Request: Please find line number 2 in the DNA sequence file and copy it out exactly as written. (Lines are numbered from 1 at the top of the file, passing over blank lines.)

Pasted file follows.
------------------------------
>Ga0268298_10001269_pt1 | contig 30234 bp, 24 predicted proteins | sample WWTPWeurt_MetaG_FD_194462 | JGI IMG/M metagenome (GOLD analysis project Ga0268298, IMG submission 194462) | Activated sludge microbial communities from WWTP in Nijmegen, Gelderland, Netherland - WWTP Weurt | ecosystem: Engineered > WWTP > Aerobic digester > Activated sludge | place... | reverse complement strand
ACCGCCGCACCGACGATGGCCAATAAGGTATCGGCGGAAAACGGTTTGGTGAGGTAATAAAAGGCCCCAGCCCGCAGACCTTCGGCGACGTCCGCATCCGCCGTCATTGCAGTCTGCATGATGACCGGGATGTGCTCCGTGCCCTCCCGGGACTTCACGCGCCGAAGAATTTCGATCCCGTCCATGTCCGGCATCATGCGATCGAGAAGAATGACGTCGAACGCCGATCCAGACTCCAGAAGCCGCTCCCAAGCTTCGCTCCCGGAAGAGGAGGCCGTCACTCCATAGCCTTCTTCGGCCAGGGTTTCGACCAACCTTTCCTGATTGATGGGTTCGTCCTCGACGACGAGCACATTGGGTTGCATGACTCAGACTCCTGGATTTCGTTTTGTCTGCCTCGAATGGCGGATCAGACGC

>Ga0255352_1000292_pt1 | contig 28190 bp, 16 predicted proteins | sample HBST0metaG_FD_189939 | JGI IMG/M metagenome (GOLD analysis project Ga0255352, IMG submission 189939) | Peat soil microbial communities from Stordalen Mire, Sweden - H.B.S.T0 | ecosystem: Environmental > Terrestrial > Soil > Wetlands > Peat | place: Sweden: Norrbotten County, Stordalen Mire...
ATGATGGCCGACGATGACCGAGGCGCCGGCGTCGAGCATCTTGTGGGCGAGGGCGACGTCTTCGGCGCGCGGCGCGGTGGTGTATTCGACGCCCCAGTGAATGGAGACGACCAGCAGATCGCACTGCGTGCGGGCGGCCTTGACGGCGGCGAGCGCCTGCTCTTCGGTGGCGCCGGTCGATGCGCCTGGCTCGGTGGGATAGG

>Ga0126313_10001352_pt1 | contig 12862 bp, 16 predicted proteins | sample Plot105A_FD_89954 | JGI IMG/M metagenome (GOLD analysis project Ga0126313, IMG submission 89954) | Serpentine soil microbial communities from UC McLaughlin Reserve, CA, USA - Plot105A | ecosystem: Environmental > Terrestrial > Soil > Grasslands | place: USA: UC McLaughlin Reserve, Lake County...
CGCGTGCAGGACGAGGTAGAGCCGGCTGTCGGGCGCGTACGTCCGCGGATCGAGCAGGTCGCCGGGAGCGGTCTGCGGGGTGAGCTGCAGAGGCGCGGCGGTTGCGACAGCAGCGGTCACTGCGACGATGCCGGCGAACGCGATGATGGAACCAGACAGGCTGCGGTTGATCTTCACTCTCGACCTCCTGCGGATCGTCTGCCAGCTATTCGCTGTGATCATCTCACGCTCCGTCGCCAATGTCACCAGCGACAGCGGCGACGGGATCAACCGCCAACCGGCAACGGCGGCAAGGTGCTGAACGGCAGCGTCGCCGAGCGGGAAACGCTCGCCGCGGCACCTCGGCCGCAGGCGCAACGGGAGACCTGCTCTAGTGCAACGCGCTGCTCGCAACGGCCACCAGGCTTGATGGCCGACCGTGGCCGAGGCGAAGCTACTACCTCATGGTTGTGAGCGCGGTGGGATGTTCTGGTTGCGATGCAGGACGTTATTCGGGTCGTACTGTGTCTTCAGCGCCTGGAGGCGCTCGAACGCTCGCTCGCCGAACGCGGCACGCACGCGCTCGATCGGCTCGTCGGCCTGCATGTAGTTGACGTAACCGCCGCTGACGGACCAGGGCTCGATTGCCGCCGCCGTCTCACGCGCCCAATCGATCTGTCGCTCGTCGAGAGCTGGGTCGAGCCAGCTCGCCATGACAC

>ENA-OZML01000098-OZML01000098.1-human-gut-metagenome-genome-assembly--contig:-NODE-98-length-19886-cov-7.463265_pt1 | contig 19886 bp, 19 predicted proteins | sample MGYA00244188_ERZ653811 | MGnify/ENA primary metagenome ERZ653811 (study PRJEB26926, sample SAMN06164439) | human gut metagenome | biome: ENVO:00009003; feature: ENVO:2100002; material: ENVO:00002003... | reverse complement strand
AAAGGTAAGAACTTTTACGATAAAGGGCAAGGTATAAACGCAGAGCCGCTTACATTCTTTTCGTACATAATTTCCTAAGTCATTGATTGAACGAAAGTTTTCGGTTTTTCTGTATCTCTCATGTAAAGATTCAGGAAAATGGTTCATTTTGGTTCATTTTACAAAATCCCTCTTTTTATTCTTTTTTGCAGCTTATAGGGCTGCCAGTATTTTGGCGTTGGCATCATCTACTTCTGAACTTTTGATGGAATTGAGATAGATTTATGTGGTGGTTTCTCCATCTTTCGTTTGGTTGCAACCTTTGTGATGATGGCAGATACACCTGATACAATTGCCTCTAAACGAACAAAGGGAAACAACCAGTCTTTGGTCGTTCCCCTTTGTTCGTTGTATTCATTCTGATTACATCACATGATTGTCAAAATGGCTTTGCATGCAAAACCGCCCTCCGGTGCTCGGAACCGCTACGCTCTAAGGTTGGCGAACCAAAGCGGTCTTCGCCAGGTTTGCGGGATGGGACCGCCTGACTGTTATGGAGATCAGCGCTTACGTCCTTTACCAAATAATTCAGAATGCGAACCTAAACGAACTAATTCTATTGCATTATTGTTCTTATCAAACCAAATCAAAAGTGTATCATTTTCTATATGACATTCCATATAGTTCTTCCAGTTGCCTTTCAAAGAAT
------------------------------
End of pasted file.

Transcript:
ACCGCCGCACCGACGATGGCCAATAAGGTATCGGCGGAAAACGGTTTGGTGAGGTAATAAAAGGCCCCAGCCCGCAGACCTTCGGCGACGTCCGCATCCGCCGTCATTGCAGTCTGCATGATGACCGGGATGTGCTCCGTGCCCTCCCGGGACTTCACGCGCCGAAGAATTTCGATCCCGTCCATGTCCGGCATCATGCGATCGAGAAGAATGACGTCGAACGCCGATCCAGACTCCAGAAGCCGCTCCCAAGCTTCGCTCCCGGAAGAGGAGGCCGTCACTCCATAGCCTTCTTCGGCCAGGGTTTCGACCAACCTTTCCTGATTGATGGGTTCGTCCTCGACGACGAGCACATTGGGTTGCATGACTCAGACTCCTGGATTTCGTTTTGTCTGCCTCGAATGGCGGATCAGACGC